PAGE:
11 May The True Size of a Bird
A BLACK BIRD the size of my hand hops between the rusting iron gates. It considers, steadies, and leaps.
The black bird swoops upon a red-tiled roof that wears the guise of abandonment.
Perhaps by people, but not by creatures with two wings, for roofs like these lacking a congruent ceiling make for an aviary lacking rules; this bird knows.
It comes, it goes as it pleases.
The black bird softly lands and looks upon the dusky city.
The bird is free. I wonder if it has a home.
A special tree or lofty nook to rest after a taxing flight. Guided by my heart, I feel that I must move. I don’t want to leave this place, but maybe I’ll be back one day.
This bird, perhaps it’s guided too — not by a calling, a need to explore each city’s depth and history — but by something natural, ancient, healing too; the coastal wind, which tells it when to leap, to take a chance and freefall.
I feel at home, because maybe I am. Perhaps like this bird, no matter where we go, we’re home. We make it home. We find our nook in the recesses of our soul, despite what our surroundings give us.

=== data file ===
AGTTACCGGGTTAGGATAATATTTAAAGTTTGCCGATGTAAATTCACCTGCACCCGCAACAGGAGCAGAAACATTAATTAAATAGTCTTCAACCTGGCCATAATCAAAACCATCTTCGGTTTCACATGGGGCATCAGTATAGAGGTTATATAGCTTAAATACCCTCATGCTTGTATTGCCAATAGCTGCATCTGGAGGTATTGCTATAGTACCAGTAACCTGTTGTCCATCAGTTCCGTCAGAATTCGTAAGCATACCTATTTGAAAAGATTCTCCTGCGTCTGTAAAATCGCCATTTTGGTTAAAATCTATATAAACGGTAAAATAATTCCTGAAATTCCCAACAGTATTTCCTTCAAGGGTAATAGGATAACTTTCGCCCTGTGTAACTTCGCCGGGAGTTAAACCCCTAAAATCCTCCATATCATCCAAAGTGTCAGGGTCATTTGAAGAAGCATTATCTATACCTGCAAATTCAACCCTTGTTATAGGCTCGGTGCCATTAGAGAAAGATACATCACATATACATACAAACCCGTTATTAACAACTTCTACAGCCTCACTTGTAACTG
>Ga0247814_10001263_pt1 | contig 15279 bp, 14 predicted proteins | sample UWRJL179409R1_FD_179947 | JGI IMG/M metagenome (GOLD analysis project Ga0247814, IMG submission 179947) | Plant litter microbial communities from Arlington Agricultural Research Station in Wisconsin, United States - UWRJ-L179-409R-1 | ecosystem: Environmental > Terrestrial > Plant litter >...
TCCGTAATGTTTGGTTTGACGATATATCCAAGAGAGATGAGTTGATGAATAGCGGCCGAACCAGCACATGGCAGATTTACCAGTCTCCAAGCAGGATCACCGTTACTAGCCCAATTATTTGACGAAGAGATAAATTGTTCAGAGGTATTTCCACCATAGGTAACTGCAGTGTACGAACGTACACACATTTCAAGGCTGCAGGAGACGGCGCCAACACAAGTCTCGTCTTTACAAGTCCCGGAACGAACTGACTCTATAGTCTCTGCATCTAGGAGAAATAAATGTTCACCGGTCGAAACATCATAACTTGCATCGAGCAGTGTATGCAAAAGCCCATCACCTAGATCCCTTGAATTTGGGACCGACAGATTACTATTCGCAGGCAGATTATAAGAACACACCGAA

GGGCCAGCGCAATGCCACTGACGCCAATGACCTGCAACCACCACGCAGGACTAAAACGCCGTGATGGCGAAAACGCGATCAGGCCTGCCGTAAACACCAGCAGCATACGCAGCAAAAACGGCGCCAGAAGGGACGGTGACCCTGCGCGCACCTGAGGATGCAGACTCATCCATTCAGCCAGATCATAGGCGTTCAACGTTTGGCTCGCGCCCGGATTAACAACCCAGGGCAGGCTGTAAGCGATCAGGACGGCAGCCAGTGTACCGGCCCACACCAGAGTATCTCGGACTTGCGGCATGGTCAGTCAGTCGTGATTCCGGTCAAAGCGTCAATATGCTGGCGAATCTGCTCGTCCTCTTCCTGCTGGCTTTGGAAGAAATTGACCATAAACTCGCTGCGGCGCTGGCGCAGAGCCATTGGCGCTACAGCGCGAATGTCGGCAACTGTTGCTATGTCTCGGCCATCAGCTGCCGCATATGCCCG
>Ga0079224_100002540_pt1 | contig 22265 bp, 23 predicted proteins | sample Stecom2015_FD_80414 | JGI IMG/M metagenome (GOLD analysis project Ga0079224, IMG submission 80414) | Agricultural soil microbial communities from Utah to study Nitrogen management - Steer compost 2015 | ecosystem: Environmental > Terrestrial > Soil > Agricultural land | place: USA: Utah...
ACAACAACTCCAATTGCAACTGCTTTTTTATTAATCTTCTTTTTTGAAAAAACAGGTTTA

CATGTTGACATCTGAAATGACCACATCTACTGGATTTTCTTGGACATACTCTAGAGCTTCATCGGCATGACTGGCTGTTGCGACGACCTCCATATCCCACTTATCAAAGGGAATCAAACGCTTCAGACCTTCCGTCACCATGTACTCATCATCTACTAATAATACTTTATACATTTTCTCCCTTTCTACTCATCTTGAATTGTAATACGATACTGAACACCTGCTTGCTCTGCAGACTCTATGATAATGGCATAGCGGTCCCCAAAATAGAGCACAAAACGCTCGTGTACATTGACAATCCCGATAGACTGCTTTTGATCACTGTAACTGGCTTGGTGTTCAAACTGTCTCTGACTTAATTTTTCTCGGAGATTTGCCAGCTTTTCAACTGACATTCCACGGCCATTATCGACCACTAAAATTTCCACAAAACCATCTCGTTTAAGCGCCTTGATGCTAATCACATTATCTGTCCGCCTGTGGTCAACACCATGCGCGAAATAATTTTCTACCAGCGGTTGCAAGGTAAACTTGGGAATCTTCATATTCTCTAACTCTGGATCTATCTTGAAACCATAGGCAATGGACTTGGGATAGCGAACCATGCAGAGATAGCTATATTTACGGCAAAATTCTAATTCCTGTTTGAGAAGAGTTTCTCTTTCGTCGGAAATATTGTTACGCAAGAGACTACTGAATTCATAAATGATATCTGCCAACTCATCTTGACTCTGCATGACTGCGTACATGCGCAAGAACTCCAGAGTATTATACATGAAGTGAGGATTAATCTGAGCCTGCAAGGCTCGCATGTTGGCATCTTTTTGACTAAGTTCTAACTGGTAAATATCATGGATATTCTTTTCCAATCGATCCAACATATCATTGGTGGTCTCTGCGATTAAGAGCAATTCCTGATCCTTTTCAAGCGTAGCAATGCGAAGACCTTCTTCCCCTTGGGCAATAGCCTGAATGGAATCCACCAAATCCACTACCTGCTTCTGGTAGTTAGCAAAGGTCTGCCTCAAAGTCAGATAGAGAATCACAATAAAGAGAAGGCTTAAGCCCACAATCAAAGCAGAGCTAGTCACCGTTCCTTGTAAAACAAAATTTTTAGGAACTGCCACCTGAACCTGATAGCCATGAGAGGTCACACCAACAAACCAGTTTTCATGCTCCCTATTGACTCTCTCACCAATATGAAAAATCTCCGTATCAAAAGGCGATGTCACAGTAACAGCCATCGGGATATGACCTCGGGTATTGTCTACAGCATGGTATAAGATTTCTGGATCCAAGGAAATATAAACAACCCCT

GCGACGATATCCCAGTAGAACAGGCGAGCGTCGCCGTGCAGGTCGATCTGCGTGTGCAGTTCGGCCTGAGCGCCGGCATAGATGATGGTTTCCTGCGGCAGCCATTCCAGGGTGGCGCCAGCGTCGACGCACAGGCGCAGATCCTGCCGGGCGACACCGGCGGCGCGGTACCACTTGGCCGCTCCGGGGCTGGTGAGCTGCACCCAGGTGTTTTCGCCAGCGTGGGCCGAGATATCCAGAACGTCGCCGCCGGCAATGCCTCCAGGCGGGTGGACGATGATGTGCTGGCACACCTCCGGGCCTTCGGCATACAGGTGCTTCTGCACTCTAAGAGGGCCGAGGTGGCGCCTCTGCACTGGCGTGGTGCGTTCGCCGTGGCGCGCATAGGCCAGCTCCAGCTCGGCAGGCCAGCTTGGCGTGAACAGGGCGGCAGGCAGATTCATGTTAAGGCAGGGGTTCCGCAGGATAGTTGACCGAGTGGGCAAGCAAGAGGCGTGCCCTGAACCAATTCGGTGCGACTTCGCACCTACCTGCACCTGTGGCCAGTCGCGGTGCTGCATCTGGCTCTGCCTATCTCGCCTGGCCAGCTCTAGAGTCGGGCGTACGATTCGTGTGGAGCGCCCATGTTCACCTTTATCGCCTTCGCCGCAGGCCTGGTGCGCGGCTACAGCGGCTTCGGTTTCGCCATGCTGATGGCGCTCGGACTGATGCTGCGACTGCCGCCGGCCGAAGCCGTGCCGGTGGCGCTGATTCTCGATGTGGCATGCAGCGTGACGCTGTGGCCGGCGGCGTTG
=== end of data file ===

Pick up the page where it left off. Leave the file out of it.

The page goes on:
The bird could fit inside my shoe; yet perhaps it knows more of what the world contains than I, for it’s not its size which determines its potential, but how high it’s willing to climb.
Regardless of our history, the hand that we’ve been dealt, we look upon the city with the same valiant gaze, inspired by this fearless bird to take a step through iron gates.
I wonder if it knows its home, or that it is in Lisbon.
It flies above the capital of a once commanding empire; now a splatter of pastel paint on concrete rock, a violin, echoing in the void of space.
Portugal’s a place of peace; its colors, spread around the world, replace the ships that left these shores.
This bird, as noble as a long-gone king, inspires not by sitting back, but by looking up, looking forward, and taking flight.